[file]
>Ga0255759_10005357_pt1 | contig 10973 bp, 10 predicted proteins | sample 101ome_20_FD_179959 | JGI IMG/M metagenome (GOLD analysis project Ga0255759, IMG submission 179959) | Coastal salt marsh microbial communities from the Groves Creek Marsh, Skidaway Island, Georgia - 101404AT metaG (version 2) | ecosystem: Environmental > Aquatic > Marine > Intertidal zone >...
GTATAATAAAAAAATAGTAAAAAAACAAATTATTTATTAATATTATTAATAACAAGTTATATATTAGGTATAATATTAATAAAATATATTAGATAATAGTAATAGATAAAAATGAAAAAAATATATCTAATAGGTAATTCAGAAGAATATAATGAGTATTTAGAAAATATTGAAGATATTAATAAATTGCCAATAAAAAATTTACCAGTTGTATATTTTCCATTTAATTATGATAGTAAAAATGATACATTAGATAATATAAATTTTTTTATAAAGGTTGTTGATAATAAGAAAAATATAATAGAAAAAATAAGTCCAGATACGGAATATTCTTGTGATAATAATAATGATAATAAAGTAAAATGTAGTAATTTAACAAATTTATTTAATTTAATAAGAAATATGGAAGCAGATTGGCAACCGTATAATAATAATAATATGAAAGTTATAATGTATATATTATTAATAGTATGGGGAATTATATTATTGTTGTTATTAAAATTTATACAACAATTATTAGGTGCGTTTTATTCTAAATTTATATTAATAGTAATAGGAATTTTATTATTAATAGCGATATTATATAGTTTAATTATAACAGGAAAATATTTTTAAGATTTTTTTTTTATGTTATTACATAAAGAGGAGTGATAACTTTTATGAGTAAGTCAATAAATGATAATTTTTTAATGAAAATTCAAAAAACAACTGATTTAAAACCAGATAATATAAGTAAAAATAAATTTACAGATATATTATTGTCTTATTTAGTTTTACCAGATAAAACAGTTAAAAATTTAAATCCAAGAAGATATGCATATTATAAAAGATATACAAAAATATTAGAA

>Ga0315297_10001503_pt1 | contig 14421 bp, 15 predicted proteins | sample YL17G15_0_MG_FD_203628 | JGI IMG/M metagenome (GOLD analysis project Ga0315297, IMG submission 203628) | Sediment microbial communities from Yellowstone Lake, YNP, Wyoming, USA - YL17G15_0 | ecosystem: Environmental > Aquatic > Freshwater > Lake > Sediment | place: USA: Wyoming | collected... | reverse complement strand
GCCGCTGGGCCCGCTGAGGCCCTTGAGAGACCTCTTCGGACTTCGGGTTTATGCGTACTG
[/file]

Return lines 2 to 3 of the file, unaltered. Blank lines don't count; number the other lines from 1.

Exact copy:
GTATAATAAAAAAATAGTAAAAAAACAAATTATTTATTAATATTATTAATAACAAGTTATATATTAGGTATAATATTAATAAAATATATTAGATAATAGTAATAGATAAAAATGAAAAAAATATATCTAATAGGTAATTCAGAAGAATATAATGAGTATTTAGAAAATATTGAAGATATTAATAAATTGCCAATAAAAAATTTACCAGTTGTATATTTTCCATTTAATTATGATAGTAAAAATGATACATTAGATAATATAAATTTTTTTATAAAGGTTGTTGATAATAAGAAAAATATAATAGAAAAAATAAGTCCAGATACGGAATATTCTTGTGATAATAATAATGATAATAAAGTAAAATGTAGTAATTTAACAAATTTATTTAATTTAATAAGAAATATGGAAGCAGATTGGCAACCGTATAATAATAATAATATGAAAGTTATAATGTATATATTATTAATAGTATGGGGAATTATATTATTGTTGTTATTAAAATTTATACAACAATTATTAGGTGCGTTTTATTCTAAATTTATATTAATAGTAATAGGAATTTTATTATTAATAGCGATATTATATAGTTTAATTATAACAGGAAAATATTTTTAAGATTTTTTTTTTATGTTATTACATAAAGAGGAGTGATAACTTTTATGAGTAAGTCAATAAATGATAATTTTTTAATGAAAATTCAAAAAACAACTGATTTAAAACCAGATAATATAAGTAAAAATAAATTTACAGATATATTATTGTCTTATTTAGTTTTACCAGATAAAACAGTTAAAAATTTAAATCCAAGAAGATATGCATATTATAAAAGATATACAAAAATATTAGAA

>Ga0315297_10001503_pt1 | contig 14421 bp, 15 predicted proteins | sample YL17G15_0_MG_FD_203628 | JGI IMG/M metagenome (GOLD analysis project Ga0315297, IMG submission 203628) | Sediment microbial communities from Yellowstone Lake, YNP, Wyoming, USA - YL17G15_0 | ecosystem: Environmental > Aquatic > Freshwater > Lake > Sediment | place: USA: Wyoming | collected... | reverse complement strand